Filter By Service Area
Filter By Title
Filter By Office

Resources

Physician Office Management of Pain Medication Usage

National statistics on opioid pain medication show an alarming increase in prescribing and usage in recent years, and physician offices are on the front lines of the opioid addiction crisis. This article provides a brief background followed by an explanation of state law changes impacting physician practices; federal enforcement activities; developments in hospital, pharmacy, and payer practices; and key pointers for physician offices.

The Centers for Disease Control and Prevention (CDC) provides extensive information on the pervasive nature of the opioid problem. CDC research indicates that “sales of prescription opioids in the United States nearly quadrupled from 1999 to 2014.”[1] In some states, more prescriptions have been dispensed for opioid pain pills than there are people in the state.[2] The rates of opioid overdose deaths closely track prescribing rates,[3] and the prescription opioid addiction crisis plays a significant part in fueling heroin addiction.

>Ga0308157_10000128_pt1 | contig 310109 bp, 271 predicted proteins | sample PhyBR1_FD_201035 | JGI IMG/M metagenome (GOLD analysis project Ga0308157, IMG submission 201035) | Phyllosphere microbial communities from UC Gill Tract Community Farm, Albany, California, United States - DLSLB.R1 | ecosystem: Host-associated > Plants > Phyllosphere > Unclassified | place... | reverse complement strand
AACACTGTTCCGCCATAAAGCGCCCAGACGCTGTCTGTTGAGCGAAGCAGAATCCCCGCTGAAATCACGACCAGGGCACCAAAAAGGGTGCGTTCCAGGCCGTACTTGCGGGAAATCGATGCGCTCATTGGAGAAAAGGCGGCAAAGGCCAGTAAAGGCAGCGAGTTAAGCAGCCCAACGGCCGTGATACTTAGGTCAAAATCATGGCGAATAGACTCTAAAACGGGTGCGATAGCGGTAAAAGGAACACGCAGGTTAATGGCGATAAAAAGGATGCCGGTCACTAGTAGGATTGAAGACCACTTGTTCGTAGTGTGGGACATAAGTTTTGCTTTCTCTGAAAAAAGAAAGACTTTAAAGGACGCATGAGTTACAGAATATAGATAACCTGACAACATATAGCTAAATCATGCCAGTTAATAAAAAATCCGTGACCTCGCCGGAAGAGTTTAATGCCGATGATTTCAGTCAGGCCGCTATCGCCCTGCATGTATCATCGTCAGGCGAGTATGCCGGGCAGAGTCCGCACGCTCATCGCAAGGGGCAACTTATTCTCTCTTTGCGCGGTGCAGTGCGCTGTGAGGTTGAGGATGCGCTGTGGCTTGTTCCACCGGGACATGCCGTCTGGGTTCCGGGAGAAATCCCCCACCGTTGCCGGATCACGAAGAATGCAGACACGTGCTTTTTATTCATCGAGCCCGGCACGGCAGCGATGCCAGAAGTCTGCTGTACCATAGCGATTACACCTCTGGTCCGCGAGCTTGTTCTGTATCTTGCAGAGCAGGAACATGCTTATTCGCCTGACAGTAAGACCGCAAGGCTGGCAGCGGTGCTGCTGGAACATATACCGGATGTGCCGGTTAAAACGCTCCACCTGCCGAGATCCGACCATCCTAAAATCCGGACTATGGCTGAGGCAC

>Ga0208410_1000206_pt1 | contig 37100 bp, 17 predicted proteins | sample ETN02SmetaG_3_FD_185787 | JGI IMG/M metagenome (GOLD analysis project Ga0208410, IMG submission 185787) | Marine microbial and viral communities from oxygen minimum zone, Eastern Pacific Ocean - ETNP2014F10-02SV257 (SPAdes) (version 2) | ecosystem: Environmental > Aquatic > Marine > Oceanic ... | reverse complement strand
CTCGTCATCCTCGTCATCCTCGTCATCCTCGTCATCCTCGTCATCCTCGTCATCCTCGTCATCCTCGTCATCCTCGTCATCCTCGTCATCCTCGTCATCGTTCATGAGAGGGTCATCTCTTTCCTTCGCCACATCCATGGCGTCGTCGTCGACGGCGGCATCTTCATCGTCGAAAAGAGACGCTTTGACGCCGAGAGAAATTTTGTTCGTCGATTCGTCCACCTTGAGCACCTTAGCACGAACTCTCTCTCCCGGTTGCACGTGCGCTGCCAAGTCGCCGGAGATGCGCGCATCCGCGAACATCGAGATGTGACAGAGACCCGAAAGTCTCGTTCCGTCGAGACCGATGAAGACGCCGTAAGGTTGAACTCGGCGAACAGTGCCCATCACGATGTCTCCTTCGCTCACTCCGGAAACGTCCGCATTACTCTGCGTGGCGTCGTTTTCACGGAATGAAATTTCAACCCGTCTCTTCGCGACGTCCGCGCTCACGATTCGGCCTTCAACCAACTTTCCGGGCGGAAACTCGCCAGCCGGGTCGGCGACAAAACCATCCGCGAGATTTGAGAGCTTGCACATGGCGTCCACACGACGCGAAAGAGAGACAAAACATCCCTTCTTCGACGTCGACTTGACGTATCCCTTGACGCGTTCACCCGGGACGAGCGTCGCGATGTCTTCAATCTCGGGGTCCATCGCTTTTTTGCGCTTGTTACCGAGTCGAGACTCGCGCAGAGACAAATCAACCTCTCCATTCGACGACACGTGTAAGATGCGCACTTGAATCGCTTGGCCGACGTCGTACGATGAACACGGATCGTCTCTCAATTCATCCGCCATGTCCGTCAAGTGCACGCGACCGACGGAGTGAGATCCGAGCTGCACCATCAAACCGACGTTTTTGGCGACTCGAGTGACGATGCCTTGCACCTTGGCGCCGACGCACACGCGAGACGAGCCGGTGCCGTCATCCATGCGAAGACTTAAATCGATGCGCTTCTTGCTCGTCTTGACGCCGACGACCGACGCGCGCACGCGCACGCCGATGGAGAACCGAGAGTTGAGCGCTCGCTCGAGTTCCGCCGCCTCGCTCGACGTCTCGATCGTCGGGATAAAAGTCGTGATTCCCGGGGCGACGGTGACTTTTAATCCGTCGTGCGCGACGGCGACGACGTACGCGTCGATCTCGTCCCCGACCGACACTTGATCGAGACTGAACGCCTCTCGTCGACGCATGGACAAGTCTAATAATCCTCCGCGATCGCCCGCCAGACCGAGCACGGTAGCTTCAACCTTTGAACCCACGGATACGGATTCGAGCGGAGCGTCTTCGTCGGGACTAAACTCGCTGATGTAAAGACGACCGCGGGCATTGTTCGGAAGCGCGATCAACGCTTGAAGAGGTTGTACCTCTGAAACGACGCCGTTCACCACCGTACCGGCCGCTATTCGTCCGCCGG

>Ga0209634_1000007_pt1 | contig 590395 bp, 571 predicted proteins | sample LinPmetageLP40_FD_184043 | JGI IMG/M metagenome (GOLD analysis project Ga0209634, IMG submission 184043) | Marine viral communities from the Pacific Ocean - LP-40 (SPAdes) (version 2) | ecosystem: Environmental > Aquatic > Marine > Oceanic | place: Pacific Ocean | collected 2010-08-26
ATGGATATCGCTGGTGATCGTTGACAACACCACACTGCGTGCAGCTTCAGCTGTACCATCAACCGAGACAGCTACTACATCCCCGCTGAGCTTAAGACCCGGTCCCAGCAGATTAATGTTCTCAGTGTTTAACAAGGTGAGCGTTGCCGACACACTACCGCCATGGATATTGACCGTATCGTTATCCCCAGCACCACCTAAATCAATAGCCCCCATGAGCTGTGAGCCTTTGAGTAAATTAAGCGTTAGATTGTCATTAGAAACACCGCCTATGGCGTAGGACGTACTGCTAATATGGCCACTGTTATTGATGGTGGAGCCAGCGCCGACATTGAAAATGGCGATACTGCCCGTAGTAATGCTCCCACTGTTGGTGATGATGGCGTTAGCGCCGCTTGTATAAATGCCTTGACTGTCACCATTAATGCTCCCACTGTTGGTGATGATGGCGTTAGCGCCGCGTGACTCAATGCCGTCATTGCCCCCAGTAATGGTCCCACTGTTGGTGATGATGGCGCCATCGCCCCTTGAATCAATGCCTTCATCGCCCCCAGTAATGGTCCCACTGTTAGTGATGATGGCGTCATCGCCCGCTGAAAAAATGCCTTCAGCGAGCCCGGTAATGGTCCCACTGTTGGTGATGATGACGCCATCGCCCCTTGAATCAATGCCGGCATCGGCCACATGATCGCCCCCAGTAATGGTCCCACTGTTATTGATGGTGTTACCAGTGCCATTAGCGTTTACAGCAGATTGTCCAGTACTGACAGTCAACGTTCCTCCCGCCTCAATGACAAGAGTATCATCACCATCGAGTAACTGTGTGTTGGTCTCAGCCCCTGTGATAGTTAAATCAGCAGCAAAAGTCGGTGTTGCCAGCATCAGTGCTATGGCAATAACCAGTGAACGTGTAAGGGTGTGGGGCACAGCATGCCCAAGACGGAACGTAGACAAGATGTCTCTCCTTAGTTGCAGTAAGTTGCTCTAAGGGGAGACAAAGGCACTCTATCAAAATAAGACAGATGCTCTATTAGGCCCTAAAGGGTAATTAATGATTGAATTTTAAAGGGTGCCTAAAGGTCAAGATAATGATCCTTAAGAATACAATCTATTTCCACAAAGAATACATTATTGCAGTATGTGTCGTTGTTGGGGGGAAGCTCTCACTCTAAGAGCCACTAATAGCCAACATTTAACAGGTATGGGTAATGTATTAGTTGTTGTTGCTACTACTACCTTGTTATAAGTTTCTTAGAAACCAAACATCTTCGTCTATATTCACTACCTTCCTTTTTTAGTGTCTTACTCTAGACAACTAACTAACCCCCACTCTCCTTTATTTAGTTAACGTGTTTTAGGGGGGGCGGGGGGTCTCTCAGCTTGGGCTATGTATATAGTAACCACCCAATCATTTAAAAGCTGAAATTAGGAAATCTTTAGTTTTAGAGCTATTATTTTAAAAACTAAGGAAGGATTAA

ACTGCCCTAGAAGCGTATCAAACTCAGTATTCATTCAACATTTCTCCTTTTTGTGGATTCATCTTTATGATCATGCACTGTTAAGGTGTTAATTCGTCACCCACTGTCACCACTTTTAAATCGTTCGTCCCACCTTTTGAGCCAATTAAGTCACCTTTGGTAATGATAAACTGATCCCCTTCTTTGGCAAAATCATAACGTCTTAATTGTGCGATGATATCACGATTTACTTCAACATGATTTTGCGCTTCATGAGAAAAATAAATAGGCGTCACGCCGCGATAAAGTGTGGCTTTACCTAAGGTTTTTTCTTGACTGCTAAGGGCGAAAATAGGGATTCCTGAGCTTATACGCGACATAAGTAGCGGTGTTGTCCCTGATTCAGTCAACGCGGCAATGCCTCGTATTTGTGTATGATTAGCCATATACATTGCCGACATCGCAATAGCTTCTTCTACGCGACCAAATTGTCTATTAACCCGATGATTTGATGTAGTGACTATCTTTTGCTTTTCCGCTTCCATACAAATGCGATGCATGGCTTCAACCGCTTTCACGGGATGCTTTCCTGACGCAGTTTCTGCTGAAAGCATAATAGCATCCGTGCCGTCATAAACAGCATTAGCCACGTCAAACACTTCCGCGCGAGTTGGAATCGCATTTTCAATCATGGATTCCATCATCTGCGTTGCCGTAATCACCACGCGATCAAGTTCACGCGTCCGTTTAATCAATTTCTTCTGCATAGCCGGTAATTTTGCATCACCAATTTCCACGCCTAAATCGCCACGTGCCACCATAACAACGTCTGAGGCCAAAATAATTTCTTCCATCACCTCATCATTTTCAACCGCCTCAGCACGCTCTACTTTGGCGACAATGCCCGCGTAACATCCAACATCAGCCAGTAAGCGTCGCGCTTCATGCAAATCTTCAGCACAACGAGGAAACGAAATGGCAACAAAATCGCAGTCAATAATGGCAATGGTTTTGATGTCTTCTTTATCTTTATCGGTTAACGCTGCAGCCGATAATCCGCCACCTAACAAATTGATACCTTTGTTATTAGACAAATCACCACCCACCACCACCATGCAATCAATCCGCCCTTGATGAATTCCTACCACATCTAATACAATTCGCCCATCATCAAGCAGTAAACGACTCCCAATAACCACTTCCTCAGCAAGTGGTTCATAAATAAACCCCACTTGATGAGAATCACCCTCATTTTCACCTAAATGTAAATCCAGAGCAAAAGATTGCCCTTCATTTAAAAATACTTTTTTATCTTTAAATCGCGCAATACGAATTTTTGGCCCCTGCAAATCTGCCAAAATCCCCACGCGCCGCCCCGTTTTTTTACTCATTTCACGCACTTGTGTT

In recent years, opioid prescribing has levelled off, particularly high-dose prescribing, which suggests that physicians are responding to the crisis by being more cautious in prescribing.[4] Nevertheless, prescribing rates remain high, with over 61 million patients receiving at least one opioid prescription in 2016, and retail pharmacies dispensing more than 214 million opioid prescriptions annually.[5] CDC data released on March 6, 2018 show that suspected opioid overdoses still increased 30% between July 2016 and September 2017, highlighting the continuing need for prevention and treatment efforts.[6]